Ocean Mist

Issues and trends shaping our environment, health and economy

7 Nov 2019

Cooperation for sustainability

Posted by Michael Keating

It’s one thing to set goals for sustainability. It’s quite another to figure out how to reach them. The re-elected federal government has set a green economy and especially greenhouse gas cuts as major goals. But, it depends on the whole country cooperating in an unprecedented national project. The government can convene, lead collaboration, provide financial incentives, change regulations and improve its own performance. The bulk of the transformation will take place in private businesses, offices and homes. If tens of millions of people are going to pitch in for a greener and cleaner future they have to be part of the process. There is a good precedent. In 1986, Canada’s environment ministers created the National Task Force on Environment and Economy. It included environment ministers, business, academic and non-government organizations. The task force recommended round tables on environment and economy to seek consensus among different parts of society on how to move to sustainable development. Governments created but mostly abandoned round tables for a number of reasons, including a reluctance to share power and lack of willingness to take the multistakeholder approach seriously. Now, the demands for sustainability are far more urgent, and governments need to reinvent that wheel. They need top-level players from the major sectors, including energy, transportation, food production, resource extraction, labour, academe, non-government groups and all levels of governance, including indigenous peoples. These experts need to agree on goals and provide expertise on how to achieve them. Each sector leader needs to commit to achieving the goals. Many will require cooperation across sectors, so these leaders need to commit to collaboration on a national approach using ideas that are proven, while continuing to innovate to bring on even better technologies and approaches.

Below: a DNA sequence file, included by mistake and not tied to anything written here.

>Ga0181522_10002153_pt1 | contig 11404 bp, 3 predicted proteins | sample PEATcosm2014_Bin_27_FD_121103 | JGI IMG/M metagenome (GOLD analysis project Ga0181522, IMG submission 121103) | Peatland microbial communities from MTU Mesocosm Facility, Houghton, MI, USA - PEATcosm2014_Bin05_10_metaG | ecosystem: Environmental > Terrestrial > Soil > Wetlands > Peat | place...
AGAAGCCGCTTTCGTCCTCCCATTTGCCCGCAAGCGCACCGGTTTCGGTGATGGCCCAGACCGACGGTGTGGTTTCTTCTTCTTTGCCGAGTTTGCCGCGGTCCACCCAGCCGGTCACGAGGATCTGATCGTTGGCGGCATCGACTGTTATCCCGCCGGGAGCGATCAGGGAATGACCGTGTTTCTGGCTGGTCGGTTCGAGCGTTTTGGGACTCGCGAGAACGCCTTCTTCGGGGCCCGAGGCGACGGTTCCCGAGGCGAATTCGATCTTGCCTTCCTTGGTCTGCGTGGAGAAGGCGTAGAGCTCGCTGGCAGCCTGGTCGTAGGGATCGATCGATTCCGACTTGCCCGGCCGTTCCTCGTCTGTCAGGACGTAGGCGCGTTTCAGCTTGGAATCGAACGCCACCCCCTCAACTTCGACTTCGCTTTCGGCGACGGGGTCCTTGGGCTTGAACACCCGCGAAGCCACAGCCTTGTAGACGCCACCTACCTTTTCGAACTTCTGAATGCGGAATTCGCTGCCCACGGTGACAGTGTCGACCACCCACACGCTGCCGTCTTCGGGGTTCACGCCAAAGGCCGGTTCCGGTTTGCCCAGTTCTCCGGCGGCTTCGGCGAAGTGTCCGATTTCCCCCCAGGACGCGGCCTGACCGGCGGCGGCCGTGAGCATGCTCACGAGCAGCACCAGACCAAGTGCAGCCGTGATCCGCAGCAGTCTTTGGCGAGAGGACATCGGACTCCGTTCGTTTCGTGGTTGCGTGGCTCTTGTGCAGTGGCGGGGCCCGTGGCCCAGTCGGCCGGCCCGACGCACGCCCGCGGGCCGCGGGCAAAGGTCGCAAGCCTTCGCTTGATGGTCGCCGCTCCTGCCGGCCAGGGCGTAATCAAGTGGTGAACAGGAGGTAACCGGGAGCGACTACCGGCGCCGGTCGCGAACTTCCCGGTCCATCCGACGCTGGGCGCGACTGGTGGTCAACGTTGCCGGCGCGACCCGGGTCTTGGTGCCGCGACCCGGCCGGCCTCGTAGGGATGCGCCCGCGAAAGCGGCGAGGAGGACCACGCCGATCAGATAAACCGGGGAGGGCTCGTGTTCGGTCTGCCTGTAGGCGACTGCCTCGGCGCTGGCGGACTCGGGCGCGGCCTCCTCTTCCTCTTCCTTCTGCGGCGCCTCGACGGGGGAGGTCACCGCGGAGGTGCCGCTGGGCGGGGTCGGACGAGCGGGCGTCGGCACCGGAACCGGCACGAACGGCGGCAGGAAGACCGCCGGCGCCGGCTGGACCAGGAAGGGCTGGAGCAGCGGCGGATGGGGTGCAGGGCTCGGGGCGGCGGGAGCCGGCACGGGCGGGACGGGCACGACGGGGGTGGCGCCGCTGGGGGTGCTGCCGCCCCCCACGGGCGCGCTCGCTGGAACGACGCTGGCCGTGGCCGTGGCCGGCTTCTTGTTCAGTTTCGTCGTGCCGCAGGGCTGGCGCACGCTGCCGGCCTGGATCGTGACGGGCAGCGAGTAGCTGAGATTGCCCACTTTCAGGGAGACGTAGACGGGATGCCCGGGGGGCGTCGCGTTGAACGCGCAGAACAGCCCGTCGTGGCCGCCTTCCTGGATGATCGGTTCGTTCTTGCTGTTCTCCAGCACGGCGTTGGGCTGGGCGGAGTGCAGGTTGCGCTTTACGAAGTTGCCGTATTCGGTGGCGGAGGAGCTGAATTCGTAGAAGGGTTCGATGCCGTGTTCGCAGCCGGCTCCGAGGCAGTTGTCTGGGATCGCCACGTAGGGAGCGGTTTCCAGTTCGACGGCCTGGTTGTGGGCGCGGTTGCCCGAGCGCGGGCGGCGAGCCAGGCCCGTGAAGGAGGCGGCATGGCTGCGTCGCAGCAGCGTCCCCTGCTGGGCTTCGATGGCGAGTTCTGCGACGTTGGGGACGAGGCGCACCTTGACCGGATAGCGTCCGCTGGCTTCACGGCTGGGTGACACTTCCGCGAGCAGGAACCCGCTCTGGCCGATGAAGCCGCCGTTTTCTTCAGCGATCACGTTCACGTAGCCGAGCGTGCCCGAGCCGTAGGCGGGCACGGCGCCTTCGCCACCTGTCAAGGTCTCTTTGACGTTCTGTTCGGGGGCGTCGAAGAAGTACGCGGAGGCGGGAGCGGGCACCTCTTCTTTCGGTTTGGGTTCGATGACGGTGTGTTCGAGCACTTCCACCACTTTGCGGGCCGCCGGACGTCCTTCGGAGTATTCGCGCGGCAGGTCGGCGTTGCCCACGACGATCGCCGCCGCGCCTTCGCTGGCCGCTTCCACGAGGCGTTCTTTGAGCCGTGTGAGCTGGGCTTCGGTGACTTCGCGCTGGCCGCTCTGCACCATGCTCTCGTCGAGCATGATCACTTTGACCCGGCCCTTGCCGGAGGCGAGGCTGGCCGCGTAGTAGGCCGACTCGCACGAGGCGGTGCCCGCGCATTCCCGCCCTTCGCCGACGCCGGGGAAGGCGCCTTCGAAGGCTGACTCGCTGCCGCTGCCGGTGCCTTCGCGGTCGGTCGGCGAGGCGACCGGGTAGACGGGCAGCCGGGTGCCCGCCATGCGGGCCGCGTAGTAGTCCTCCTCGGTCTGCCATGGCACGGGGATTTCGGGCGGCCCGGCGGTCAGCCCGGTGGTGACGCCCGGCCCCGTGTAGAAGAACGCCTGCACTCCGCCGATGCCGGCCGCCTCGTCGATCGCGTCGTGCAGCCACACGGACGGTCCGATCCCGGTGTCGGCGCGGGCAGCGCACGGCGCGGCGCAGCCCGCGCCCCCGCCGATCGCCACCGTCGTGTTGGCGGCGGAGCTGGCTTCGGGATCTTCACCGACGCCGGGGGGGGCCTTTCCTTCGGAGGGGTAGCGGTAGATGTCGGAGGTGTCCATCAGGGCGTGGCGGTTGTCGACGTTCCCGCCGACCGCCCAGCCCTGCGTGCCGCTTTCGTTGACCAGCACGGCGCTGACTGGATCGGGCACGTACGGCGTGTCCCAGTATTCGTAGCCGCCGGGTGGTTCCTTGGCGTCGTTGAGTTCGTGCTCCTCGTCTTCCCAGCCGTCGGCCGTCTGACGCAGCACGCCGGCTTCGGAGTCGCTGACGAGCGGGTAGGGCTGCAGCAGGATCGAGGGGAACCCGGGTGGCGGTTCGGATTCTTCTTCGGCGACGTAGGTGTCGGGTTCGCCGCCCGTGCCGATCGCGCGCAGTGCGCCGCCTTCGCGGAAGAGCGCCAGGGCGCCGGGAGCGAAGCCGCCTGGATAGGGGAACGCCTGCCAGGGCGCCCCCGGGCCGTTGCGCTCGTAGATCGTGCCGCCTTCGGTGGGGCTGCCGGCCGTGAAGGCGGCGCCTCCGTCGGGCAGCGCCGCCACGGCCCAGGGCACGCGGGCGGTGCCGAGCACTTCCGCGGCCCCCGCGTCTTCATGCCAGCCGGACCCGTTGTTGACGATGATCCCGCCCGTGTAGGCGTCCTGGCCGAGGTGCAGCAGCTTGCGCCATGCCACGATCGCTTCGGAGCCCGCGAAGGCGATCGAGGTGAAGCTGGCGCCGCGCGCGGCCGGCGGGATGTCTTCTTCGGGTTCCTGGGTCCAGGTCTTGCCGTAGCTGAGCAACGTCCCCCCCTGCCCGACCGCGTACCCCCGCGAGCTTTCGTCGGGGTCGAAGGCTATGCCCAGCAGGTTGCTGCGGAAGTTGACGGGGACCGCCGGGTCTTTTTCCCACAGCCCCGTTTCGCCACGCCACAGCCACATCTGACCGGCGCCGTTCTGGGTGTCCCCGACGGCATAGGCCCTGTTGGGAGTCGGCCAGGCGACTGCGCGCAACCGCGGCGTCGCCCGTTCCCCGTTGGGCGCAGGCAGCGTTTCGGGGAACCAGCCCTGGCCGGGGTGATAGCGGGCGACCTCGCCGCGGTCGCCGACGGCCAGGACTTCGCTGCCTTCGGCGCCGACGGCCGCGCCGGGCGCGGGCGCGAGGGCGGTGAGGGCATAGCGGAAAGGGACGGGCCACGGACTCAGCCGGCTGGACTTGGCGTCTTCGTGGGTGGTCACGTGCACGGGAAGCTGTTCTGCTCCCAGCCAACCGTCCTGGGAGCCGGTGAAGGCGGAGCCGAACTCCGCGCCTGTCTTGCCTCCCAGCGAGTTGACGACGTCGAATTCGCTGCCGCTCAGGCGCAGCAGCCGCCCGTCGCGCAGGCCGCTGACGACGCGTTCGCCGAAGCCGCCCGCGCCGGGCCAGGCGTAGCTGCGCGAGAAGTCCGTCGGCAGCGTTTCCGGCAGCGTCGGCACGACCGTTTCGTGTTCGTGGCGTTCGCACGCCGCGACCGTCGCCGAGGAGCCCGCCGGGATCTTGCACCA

Comments are closed.